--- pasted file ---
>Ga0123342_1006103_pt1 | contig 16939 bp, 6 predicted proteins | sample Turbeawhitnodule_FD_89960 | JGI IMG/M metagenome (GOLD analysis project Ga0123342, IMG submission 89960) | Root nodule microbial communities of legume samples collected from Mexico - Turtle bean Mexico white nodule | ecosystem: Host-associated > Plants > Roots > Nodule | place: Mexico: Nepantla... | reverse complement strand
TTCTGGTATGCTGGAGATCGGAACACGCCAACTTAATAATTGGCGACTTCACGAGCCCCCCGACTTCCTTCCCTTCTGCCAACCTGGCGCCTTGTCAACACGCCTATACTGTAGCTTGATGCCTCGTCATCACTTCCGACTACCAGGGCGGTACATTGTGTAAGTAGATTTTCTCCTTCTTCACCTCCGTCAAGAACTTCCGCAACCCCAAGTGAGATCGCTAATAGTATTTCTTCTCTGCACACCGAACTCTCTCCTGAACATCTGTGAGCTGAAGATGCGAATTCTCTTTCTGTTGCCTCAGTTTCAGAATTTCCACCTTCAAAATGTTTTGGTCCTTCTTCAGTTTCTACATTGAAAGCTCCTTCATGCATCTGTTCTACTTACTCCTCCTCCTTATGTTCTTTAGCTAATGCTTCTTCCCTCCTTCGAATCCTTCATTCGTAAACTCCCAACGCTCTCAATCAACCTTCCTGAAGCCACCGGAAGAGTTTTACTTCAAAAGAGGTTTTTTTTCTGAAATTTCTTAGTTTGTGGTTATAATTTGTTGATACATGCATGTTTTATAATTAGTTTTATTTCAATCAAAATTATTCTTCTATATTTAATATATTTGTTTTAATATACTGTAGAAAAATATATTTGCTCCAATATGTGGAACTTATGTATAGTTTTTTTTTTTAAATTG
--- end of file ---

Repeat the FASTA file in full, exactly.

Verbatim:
>Ga0123342_1006103_pt1 | contig 16939 bp, 6 predicted proteins | sample Turbeawhitnodule_FD_89960 | JGI IMG/M metagenome (GOLD analysis project Ga0123342, IMG submission 89960) | Root nodule microbial communities of legume samples collected from Mexico - Turtle bean Mexico white nodule | ecosystem: Host-associated > Plants > Roots > Nodule | place: Mexico: Nepantla... | reverse complement strand
TTCTGGTATGCTGGAGATCGGAACACGCCAACTTAATAATTGGCGACTTCACGAGCCCCCCGACTTCCTTCCCTTCTGCCAACCTGGCGCCTTGTCAACACGCCTATACTGTAGCTTGATGCCTCGTCATCACTTCCGACTACCAGGGCGGTACATTGTGTAAGTAGATTTTCTCCTTCTTCACCTCCGTCAAGAACTTCCGCAACCCCAAGTGAGATCGCTAATAGTATTTCTTCTCTGCACACCGAACTCTCTCCTGAACATCTGTGAGCTGAAGATGCGAATTCTCTTTCTGTTGCCTCAGTTTCAGAATTTCCACCTTCAAAATGTTTTGGTCCTTCTTCAGTTTCTACATTGAAAGCTCCTTCATGCATCTGTTCTACTTACTCCTCCTCCTTATGTTCTTTAGCTAATGCTTCTTCCCTCCTTCGAATCCTTCATTCGTAAACTCCCAACGCTCTCAATCAACCTTCCTGAAGCCACCGGAAGAGTTTTACTTCAAAAGAGGTTTTTTTTCTGAAATTTCTTAGTTTGTGGTTATAATTTGTTGATACATGCATGTTTTATAATTAGTTTTATTTCAATCAAAATTATTCTTCTATATTTAATATATTTGTTTTAATATACTGTAGAAAAATATATTTGCTCCAATATGTGGAACTTATGTATAGTTTTTTTTTTTAAATTG